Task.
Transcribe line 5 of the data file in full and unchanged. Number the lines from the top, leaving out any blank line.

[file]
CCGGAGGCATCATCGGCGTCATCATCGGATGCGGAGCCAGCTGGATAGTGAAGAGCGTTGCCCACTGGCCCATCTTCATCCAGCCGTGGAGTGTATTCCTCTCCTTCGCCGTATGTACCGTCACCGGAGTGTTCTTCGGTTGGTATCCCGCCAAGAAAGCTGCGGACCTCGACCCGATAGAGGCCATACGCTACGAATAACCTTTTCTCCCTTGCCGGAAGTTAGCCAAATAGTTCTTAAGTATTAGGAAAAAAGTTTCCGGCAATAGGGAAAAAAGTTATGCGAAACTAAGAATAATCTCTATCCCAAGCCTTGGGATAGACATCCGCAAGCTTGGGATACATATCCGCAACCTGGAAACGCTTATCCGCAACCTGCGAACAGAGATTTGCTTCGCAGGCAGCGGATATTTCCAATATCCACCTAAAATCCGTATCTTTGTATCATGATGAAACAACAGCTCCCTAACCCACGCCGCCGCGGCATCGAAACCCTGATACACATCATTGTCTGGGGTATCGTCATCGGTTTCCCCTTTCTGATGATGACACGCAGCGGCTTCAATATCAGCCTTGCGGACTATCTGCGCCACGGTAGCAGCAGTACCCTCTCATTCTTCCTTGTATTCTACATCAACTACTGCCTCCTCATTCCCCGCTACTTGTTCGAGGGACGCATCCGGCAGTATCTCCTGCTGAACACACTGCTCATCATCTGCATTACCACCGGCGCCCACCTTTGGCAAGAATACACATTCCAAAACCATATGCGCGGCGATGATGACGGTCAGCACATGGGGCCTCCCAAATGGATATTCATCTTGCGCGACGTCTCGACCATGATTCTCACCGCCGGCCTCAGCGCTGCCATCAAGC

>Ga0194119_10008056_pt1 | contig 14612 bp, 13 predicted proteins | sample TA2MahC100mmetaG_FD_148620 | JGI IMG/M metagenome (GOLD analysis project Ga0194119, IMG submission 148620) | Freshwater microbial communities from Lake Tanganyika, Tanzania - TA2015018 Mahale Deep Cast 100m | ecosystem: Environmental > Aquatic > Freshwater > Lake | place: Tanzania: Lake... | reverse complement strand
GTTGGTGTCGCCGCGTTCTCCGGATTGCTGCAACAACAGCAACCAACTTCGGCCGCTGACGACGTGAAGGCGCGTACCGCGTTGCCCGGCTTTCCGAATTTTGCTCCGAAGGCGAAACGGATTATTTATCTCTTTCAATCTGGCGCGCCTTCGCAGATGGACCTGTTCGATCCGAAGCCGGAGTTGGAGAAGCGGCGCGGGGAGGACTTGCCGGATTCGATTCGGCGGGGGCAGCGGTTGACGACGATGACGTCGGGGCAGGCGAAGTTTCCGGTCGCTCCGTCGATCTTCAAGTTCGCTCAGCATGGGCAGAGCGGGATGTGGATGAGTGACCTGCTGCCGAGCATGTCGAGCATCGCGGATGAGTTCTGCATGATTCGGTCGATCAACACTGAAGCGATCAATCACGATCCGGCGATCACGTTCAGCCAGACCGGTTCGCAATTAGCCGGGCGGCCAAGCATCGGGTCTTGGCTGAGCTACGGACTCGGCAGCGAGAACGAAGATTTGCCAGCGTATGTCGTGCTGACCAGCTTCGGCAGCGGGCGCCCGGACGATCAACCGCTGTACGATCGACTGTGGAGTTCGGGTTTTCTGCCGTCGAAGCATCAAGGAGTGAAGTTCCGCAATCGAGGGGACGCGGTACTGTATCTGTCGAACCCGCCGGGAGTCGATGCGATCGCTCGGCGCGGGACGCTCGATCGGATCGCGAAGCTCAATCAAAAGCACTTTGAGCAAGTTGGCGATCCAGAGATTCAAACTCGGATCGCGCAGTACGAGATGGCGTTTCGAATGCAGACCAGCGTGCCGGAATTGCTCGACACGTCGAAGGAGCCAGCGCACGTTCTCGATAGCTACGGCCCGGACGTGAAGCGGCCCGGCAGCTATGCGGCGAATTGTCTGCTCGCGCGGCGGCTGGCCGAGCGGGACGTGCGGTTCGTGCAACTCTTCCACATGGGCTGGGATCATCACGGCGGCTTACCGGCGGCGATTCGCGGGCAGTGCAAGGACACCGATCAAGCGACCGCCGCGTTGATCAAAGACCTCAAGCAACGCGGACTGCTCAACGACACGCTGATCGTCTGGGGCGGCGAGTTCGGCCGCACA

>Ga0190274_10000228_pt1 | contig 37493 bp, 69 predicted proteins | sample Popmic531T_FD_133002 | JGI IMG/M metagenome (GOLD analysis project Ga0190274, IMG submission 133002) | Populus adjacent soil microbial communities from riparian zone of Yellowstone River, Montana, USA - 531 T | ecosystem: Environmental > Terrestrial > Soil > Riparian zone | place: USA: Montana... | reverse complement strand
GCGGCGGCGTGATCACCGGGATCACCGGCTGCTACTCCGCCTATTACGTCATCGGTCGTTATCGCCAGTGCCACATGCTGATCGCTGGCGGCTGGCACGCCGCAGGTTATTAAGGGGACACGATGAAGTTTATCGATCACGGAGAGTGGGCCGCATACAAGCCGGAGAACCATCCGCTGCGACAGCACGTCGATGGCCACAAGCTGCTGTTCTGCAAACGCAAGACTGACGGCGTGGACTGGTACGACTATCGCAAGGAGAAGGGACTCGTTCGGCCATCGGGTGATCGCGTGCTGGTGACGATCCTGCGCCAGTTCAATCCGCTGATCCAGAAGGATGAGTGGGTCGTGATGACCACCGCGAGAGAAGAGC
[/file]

GCGGCGGCGTGATCACCGGGATCACCGGCTGCTACTCCGCCTATTACGTCATCGGTCGTTATCGCCAGTGCCACATGCTGATCGCTGGCGGCTGGCACGCCGCAGGTTATTAAGGGGACACGATGAAGTTTATCGATCACGGAGAGTGGGCCGCATACAAGCCGGAGAACCATCCGCTGCGACAGCACGTCGATGGCCACAAGCTGCTGTTCTGCAAACGCAAGACTGACGGCGTGGACTGGTACGACTATCGCAAGGAGAAGGGACTCGTTCGGCCATCGGGTGATCGCGTGCTGGTGACGATCCTGCGCCAGTTCAATCCGCTGATCCAGAAGGATGAGTGGGTCGTGATGACCACCGCGAGAGAAGAGC